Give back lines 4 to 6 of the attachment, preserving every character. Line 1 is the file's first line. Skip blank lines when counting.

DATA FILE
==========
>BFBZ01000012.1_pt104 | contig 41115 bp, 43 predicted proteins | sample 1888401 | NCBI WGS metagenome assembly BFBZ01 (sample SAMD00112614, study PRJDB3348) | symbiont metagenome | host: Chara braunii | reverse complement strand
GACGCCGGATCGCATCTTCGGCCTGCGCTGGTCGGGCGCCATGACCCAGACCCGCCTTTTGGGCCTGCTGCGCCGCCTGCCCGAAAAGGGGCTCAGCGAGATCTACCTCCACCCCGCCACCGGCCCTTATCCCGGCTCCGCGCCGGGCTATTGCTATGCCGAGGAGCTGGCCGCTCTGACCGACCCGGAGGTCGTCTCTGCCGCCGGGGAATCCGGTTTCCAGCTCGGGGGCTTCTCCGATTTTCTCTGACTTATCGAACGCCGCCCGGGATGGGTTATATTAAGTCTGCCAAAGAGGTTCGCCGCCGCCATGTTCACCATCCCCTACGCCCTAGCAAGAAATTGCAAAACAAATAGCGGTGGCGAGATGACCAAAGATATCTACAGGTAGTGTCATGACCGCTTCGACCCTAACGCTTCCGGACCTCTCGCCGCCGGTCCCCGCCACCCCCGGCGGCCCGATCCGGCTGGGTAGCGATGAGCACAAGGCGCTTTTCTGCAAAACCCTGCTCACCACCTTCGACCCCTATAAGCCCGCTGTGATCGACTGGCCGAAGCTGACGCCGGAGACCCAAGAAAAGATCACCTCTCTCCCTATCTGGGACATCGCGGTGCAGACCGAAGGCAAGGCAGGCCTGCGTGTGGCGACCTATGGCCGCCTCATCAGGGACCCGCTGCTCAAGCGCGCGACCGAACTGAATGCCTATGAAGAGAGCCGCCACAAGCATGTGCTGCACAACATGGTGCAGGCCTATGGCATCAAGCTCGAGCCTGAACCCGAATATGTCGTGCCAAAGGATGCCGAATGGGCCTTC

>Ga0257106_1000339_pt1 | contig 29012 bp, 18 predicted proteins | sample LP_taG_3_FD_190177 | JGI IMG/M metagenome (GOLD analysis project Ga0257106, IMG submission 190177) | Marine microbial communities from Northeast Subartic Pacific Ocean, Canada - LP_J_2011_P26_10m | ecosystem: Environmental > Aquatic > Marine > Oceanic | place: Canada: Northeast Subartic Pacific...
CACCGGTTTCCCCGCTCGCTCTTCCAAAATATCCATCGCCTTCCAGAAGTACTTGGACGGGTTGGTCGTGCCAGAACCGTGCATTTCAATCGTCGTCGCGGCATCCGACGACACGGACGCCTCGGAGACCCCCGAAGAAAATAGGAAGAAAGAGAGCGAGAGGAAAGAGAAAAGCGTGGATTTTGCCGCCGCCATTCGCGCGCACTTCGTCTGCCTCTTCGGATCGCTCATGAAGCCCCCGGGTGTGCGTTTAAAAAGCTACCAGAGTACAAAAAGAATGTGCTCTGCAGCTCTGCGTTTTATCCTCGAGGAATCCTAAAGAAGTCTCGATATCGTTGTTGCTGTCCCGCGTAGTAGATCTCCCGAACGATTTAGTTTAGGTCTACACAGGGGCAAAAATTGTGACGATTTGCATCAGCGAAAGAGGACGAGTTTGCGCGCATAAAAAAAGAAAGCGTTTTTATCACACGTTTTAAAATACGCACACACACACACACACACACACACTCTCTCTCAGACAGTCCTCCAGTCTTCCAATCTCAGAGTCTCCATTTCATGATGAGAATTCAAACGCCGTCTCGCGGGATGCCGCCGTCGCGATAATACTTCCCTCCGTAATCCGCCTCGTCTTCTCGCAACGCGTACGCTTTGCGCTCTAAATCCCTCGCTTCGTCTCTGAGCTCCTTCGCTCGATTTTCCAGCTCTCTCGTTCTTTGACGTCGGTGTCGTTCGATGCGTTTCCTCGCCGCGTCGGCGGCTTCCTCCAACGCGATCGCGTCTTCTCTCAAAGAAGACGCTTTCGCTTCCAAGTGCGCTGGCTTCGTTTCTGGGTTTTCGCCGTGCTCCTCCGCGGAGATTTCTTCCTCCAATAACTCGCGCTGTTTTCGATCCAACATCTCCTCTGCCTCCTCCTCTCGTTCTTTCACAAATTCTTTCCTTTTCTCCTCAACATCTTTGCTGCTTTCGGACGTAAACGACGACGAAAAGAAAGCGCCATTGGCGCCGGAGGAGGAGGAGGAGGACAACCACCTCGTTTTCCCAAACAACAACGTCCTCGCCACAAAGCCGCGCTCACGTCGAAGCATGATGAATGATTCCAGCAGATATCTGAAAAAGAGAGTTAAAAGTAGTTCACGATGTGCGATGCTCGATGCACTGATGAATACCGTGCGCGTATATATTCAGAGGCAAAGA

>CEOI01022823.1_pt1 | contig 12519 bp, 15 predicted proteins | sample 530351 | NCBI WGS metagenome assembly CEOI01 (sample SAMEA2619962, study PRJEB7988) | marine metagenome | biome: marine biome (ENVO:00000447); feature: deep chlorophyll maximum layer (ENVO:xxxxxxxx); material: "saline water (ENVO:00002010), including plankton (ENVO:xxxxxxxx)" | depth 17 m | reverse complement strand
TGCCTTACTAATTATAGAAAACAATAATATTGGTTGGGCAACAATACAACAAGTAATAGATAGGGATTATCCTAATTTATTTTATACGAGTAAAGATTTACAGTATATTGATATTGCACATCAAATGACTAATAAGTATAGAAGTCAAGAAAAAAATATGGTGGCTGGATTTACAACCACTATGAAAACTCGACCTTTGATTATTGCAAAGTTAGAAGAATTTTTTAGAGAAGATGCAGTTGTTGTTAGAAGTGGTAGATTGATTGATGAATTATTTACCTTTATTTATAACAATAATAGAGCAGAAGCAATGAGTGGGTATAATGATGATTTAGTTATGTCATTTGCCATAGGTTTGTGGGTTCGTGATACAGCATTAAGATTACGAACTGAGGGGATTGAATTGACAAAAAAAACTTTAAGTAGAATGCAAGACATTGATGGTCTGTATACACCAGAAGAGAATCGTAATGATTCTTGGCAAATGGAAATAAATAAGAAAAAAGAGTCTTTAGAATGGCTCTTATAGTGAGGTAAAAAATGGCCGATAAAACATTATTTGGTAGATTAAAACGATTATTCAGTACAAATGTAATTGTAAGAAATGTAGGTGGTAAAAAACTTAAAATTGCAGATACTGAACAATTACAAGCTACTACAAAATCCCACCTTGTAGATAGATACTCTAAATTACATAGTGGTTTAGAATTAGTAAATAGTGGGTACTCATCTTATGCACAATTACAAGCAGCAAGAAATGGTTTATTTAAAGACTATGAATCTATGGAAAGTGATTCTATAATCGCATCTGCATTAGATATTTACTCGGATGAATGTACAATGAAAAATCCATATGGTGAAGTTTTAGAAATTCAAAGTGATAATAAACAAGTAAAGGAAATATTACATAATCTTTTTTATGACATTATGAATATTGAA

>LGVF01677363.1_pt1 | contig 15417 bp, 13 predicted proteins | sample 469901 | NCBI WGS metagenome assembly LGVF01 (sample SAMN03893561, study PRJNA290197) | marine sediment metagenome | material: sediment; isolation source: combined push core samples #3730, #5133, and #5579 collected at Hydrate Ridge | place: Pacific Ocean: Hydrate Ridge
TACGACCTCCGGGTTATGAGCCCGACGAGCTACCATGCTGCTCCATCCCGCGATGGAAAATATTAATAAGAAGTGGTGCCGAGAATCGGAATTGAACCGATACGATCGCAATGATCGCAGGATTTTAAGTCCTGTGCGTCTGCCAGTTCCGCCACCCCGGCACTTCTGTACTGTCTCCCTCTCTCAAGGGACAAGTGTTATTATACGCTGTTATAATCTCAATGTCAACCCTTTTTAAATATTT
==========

CACCGGTTTCCCCGCTCGCTCTTCCAAAATATCCATCGCCTTCCAGAAGTACTTGGACGGGTTGGTCGTGCCAGAACCGTGCATTTCAATCGTCGTCGCGGCATCCGACGACACGGACGCCTCGGAGACCCCCGAAGAAAATAGGAAGAAAGAGAGCGAGAGGAAAGAGAAAAGCGTGGATTTTGCCGCCGCCATTCGCGCGCACTTCGTCTGCCTCTTCGGATCGCTCATGAAGCCCCCGGGTGTGCGTTTAAAAAGCTACCAGAGTACAAAAAGAATGTGCTCTGCAGCTCTGCGTTTTATCCTCGAGGAATCCTAAAGAAGTCTCGATATCGTTGTTGCTGTCCCGCGTAGTAGATCTCCCGAACGATTTAGTTTAGGTCTACACAGGGGCAAAAATTGTGACGATTTGCATCAGCGAAAGAGGACGAGTTTGCGCGCATAAAAAAAGAAAGCGTTTTTATCACACGTTTTAAAATACGCACACACACACACACACACACACACTCTCTCTCAGACAGTCCTCCAGTCTTCCAATCTCAGAGTCTCCATTTCATGATGAGAATTCAAACGCCGTCTCGCGGGATGCCGCCGTCGCGATAATACTTCCCTCCGTAATCCGCCTCGTCTTCTCGCAACGCGTACGCTTTGCGCTCTAAATCCCTCGCTTCGTCTCTGAGCTCCTTCGCTCGATTTTCCAGCTCTCTCGTTCTTTGACGTCGGTGTCGTTCGATGCGTTTCCTCGCCGCGTCGGCGGCTTCCTCCAACGCGATCGCGTCTTCTCTCAAAGAAGACGCTTTCGCTTCCAAGTGCGCTGGCTTCGTTTCTGGGTTTTCGCCGTGCTCCTCCGCGGAGATTTCTTCCTCCAATAACTCGCGCTGTTTTCGATCCAACATCTCCTCTGCCTCCTCCTCTCGTTCTTTCACAAATTCTTTCCTTTTCTCCTCAACATCTTTGCTGCTTTCGGACGTAAACGACGACGAAAAGAAAGCGCCATTGGCGCCGGAGGAGGAGGAGGAGGACAACCACCTCGTTTTCCCAAACAACAACGTCCTCGCCACAAAGCCGCGCTCACGTCGAAGCATGATGAATGATTCCAGCAGATATCTGAAAAAGAGAGTTAAAAGTAGTTCACGATGTGCGATGCTCGATGCACTGATGAATACCGTGCGCGTATATATTCAGAGGCAAAGA

>CEOI01022823.1_pt1 | contig 12519 bp, 15 predicted proteins | sample 530351 | NCBI WGS metagenome assembly CEOI01 (sample SAMEA2619962, study PRJEB7988) | marine metagenome | biome: marine biome (ENVO:00000447); feature: deep chlorophyll maximum layer (ENVO:xxxxxxxx); material: "saline water (ENVO:00002010), including plankton (ENVO:xxxxxxxx)" | depth 17 m | reverse complement strand
TGCCTTACTAATTATAGAAAACAATAATATTGGTTGGGCAACAATACAACAAGTAATAGATAGGGATTATCCTAATTTATTTTATACGAGTAAAGATTTACAGTATATTGATATTGCACATCAAATGACTAATAAGTATAGAAGTCAAGAAAAAAATATGGTGGCTGGATTTACAACCACTATGAAAACTCGACCTTTGATTATTGCAAAGTTAGAAGAATTTTTTAGAGAAGATGCAGTTGTTGTTAGAAGTGGTAGATTGATTGATGAATTATTTACCTTTATTTATAACAATAATAGAGCAGAAGCAATGAGTGGGTATAATGATGATTTAGTTATGTCATTTGCCATAGGTTTGTGGGTTCGTGATACAGCATTAAGATTACGAACTGAGGGGATTGAATTGACAAAAAAAACTTTAAGTAGAATGCAAGACATTGATGGTCTGTATACACCAGAAGAGAATCGTAATGATTCTTGGCAAATGGAAATAAATAAGAAAAAAGAGTCTTTAGAATGGCTCTTATAGTGAGGTAAAAAATGGCCGATAAAACATTATTTGGTAGATTAAAACGATTATTCAGTACAAATGTAATTGTAAGAAATGTAGGTGGTAAAAAACTTAAAATTGCAGATACTGAACAATTACAAGCTACTACAAAATCCCACCTTGTAGATAGATACTCTAAATTACATAGTGGTTTAGAATTAGTAAATAGTGGGTACTCATCTTATGCACAATTACAAGCAGCAAGAAATGGTTTATTTAAAGACTATGAATCTATGGAAAGTGATTCTATAATCGCATCTGCATTAGATATTTACTCGGATGAATGTACAATGAAAAATCCATATGGTGAAGTTTTAGAAATTCAAAGTGATAATAAACAAGTAAAGGAAATATTACATAATCTTTTTTATGACATTATGAATATTGAA